Journalist: “They Threatened to Kill Me and My Children”

Michelle Polanco Alvarado, Nicaraguan journalist, exiled in the United States. / Photo: taken from social networks.

Testimonies of two Nicaraguan journalists who fled the persecution by the Ortega regime and now survive in exile.

By Confidencial

HAVANA TIMES – “In 2019, they ran a smear campaign against me. One day, I went for an outing with my boyfriend. They were saying that I was a whore, because they assumed that I was with the father of my children,” journalist Michelle Polanco tells La Lupa, in the investigation report “Exiled to Survive,” which gathers some of the experiences lived by Nicaraguan women journalists who are now in exile.

Polanco is a well-known Nicaraguan journalist. For many years she worked covering social news on several local television channels, and as of 2018, her political interviews gave a push to her career. However, since then, she received death threats, some based on her gender.

“On two occasions, they threatened to kill me and my children. On one occasion, they took photos of me and my children in the supermarket, and on another occasion, in Masaya. Later they sent me a message: “Now it’s your turn, you bitch motherfucker, we’re going to shove the butt of the AK rifle up your ass,” Polanco continues.

In 2021, the journalist was forced into exile in the United States. However, she went through a long process of denial and recurring thoughts of what she left behind in Nicaragua and the uncertainty of the future.

“At first, I felt guilty because I felt that I left them, that I abandoned them, that I left Nicaragua in general,” Polanco recounts. She assures that she still feels that way but to a lesser extent.

This feeling “is something you have to deal with,” she says. “Even though I did several activities after being exiled, by doing everyday things, one ends up moderately detached from everything happening in Nicaragua, simply because of the fact of surviving, of having to work, of having to help your people,” she emphasized. 

“I lived what I wrote about persecution and repression”

Another journalist who experienced many moral judgments due to her condition as a woman was “Jacqueline,” a reporter for the newspaper La Prensa exiled in the United States who gave her testimony anonymously. She comments on the criticism she received, even from her fellow journalists, questioning her about the custody of her child, to the point of re-victimizing her when she suffered physical attacks by pro-Ortega mobs.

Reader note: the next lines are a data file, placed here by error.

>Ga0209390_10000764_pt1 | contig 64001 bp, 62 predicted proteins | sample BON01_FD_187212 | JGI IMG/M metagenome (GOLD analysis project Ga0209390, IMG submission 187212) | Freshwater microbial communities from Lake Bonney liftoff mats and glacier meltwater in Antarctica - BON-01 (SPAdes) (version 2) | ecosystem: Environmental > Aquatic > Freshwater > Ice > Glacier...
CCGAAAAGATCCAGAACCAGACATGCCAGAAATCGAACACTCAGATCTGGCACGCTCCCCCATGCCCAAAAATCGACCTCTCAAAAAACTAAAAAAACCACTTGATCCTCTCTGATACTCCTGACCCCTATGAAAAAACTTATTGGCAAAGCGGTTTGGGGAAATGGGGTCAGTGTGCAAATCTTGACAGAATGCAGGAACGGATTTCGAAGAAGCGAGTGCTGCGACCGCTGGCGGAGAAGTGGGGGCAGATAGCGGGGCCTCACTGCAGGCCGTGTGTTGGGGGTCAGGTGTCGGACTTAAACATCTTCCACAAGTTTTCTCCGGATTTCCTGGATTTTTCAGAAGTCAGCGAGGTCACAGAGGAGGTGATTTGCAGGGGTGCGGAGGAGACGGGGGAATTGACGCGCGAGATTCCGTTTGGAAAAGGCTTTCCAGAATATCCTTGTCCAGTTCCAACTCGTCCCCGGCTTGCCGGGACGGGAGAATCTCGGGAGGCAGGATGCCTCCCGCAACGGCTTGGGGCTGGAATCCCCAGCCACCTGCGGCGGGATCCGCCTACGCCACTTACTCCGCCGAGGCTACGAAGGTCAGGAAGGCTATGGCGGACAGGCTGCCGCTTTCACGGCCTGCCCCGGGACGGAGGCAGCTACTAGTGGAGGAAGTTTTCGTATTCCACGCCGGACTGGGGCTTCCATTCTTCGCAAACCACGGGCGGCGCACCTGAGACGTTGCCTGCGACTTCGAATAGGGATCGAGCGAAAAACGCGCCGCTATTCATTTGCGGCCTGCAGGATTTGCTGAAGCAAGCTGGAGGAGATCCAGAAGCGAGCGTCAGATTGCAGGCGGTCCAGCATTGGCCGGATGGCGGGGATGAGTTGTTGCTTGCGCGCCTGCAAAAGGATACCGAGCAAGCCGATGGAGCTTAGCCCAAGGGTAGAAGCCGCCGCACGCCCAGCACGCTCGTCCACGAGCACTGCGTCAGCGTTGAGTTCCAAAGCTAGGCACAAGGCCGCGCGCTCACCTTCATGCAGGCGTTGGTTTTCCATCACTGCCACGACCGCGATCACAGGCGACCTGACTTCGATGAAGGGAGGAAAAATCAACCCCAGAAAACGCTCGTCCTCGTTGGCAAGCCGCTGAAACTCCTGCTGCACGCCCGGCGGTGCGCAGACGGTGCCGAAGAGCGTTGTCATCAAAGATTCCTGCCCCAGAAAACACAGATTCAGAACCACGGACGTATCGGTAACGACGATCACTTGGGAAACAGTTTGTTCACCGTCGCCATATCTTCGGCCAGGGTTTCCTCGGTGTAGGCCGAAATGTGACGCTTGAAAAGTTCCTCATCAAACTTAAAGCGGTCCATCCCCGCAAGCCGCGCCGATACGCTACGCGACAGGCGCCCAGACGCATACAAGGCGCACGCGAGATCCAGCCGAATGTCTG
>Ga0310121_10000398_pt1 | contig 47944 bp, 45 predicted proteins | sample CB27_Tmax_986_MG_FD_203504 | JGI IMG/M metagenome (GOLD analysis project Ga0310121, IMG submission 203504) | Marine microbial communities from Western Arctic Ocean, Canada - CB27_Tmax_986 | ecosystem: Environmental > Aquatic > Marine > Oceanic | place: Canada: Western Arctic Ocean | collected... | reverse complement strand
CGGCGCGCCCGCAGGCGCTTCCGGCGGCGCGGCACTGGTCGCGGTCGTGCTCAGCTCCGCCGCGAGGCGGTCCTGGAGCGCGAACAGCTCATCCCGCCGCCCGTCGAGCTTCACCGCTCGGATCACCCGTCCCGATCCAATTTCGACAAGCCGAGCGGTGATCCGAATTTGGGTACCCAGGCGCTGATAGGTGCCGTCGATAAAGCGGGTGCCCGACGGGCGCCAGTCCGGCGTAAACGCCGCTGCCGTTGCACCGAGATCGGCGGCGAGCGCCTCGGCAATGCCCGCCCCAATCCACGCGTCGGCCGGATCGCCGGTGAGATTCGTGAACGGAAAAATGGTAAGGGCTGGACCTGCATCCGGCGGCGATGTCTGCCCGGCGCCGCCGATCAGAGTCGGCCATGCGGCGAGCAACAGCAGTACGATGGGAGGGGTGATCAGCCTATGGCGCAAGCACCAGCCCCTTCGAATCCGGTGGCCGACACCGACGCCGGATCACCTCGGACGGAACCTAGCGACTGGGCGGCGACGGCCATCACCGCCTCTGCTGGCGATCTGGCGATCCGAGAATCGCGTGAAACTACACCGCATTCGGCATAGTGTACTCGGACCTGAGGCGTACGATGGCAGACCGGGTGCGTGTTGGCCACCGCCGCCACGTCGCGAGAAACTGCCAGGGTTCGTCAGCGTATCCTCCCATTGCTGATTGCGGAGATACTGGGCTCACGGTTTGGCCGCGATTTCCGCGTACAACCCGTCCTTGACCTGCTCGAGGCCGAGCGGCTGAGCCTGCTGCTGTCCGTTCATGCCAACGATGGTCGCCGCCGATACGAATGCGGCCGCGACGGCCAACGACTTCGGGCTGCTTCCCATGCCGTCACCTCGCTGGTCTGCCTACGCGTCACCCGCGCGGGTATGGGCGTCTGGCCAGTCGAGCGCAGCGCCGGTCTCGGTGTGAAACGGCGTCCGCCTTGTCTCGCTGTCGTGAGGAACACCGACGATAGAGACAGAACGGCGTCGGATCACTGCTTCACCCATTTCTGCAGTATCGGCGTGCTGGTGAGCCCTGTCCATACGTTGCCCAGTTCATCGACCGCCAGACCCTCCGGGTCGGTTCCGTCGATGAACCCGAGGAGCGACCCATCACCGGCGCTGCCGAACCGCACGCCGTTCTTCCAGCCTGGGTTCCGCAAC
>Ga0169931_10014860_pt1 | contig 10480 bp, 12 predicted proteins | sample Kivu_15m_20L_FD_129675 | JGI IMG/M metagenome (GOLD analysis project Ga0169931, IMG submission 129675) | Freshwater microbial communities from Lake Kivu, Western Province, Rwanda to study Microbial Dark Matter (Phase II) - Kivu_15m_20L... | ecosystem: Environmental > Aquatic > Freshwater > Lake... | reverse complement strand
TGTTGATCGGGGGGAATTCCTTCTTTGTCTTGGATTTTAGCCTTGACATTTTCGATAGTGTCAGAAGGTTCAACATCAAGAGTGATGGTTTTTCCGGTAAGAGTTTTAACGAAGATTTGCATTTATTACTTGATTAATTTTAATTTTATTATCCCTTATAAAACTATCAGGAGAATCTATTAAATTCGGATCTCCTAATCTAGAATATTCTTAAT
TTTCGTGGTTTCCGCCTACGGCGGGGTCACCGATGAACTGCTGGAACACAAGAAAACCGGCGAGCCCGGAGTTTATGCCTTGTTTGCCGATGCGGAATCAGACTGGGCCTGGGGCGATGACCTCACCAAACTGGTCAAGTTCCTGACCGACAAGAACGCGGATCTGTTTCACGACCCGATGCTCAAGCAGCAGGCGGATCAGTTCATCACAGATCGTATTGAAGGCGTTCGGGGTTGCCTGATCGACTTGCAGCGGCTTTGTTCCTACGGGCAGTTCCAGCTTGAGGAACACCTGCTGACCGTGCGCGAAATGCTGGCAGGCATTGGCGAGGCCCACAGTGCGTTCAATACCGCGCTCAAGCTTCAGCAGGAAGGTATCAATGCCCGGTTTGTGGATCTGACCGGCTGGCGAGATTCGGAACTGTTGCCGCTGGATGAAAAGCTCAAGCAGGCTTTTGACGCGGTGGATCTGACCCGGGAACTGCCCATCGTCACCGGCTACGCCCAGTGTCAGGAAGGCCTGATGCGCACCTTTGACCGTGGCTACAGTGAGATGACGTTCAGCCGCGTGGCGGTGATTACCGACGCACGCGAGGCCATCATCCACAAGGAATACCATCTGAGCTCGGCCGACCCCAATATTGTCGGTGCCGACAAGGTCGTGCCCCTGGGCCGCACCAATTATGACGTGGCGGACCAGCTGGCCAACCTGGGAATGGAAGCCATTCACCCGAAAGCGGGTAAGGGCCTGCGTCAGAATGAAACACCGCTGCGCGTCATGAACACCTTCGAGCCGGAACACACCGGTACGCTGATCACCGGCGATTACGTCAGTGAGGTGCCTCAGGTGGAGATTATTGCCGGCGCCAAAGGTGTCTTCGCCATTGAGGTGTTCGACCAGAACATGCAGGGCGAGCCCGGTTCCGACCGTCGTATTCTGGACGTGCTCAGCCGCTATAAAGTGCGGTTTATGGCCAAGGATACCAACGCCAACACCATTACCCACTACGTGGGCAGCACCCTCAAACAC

“My colleagues used to tell me; don’t you think about your son? As a woman, they always approached me to say such things, even in the same media where I worked, even after the Ortega’s mobs had beaten me up in the street. But to my male colleagues who had children, no one said anything! No man is told that they don’t think about their children. My male colleagues celebrate it: “You are so brave, how you stood up to them,” says Jacqueline.

“Jacqueline” explains that she decided to leave her house because “many people close to her” were telling her that she was on a list of journalists who were sought for arrest. In addition, there was the precedent of two drivers from La Prensa who were imprisoned and a colleague whose house had been searched looking for her.

When she left her house, “they began to tell me from my house and my son’s father’s house that they were policing the houses and that suspicious people were passing by. They sent me photos of men who were watching both places. I always monitored the police and persecutions. I always sympathized with opponents’ experiences, and I was living what I had written about the persecution and repression of the opposition in Nicaragua,” she emphasized.

Despite the persecution, “Jacqueline” was able to leave Nicaragua thanks to a support network. She settled temporarily in Costa Rica and then chose exile in the United States.

“When La Prensa was clear about everything, they told us: “All those who want to leave, we will help them.” So, we had some protection, quite a lot of support, at least in this last wave of exiled journalists,” Jacqueline recalls. She assures that she had no obstacles, but she ponders: “the biggest one was me at the beginning, that I did not want to leave the country, but I had to push myself, accept and leave everything behind.”

With information from La Lupa.

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